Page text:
Comparative effect of high energy electron beam and 137Cs gamma ray on survival, growth and chlorophyll content in curcuma hybrid ‘Laddawan’ and determine proper dose for mutations breeding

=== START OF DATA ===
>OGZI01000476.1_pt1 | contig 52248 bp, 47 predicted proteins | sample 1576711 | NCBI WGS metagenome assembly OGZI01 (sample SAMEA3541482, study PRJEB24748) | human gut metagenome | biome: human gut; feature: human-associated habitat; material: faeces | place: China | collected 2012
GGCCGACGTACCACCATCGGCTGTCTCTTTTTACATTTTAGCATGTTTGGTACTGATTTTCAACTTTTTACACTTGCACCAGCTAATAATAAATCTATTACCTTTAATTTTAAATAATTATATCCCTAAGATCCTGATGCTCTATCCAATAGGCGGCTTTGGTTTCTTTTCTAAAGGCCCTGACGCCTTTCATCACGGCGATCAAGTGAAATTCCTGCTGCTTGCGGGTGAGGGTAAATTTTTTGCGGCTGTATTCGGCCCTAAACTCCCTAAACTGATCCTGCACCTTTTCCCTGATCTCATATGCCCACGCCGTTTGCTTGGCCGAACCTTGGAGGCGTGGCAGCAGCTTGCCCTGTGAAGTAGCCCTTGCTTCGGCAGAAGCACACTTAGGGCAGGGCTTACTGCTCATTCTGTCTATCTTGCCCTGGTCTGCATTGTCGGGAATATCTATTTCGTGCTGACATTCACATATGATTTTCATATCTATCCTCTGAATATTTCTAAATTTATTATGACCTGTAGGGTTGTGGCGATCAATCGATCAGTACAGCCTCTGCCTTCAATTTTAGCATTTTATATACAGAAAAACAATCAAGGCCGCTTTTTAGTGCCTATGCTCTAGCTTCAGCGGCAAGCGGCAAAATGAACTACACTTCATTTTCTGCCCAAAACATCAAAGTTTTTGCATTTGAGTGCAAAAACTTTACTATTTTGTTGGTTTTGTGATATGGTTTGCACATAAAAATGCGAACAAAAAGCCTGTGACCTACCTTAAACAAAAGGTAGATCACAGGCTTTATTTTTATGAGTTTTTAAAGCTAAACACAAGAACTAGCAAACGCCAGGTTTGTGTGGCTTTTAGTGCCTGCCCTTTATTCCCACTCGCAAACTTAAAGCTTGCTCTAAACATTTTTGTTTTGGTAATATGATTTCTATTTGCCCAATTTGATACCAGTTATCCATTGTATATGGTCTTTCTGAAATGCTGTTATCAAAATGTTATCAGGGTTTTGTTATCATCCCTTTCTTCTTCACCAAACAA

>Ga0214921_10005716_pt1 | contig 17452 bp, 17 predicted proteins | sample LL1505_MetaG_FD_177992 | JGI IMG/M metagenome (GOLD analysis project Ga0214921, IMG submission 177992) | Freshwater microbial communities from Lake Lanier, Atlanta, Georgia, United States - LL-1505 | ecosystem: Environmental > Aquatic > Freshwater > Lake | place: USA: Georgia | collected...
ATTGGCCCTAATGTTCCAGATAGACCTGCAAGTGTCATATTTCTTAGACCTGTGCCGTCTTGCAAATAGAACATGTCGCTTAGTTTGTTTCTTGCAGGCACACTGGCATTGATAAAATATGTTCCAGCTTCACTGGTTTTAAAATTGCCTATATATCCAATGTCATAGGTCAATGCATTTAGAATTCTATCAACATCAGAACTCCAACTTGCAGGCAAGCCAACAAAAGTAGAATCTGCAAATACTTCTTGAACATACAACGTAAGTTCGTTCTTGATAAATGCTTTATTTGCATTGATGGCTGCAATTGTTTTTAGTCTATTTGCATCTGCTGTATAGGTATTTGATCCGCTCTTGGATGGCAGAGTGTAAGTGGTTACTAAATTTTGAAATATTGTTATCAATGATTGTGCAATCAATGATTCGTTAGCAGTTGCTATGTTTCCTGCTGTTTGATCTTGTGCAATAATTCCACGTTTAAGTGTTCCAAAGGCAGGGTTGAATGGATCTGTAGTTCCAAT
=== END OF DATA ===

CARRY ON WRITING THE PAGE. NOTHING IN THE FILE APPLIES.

Curcuma alismatifolia is an ornamental plant with a beautiful flower in the curcuma genus, which is popular in Thailand and other countries. C. alismatifolia has been improved as the market needs. This research aimed to induce mutations and to study the effects of electron beam and gamma ray on tissue culture of the Curcuma hybrid ‘Laddawan.’ Eight-weeks-old plantlets were irradiated by gamma ray with a Mark I irradiator at the dose rate of 3.74 Gy/min, at the Nuclear Technology Research Center, Kasetsart University. For the electron beam irradiation, samples were exposed to a high-energy electron beam. The lowest power of this machine is 10 MeV and the lowest radiation dose per cycle is 50 Gy (240 Gy/min). The comparison between the effects of gamma ray and electron beam irradiation at doses of 0, 50, 100 and 200 Gy showed that survival percentage, growth percentage, and chlorophyll content were significantly decreased (P<0.05) when radiation dose increased. The survival percentage, growth percentage and chlorophyll content of gamma-irradiated samples were higher than the electron beam-irradiated samples in the same dose. The results indicated the optimum dose range for gamma irradiation of Curcuma hybrid ‘Laddawan’ in tissue culture is 30 – 60 Gy and for electron beams the dose should be less than 50 Gy. New characteristics (variegated leaves and light green leaves) were found in M1V2.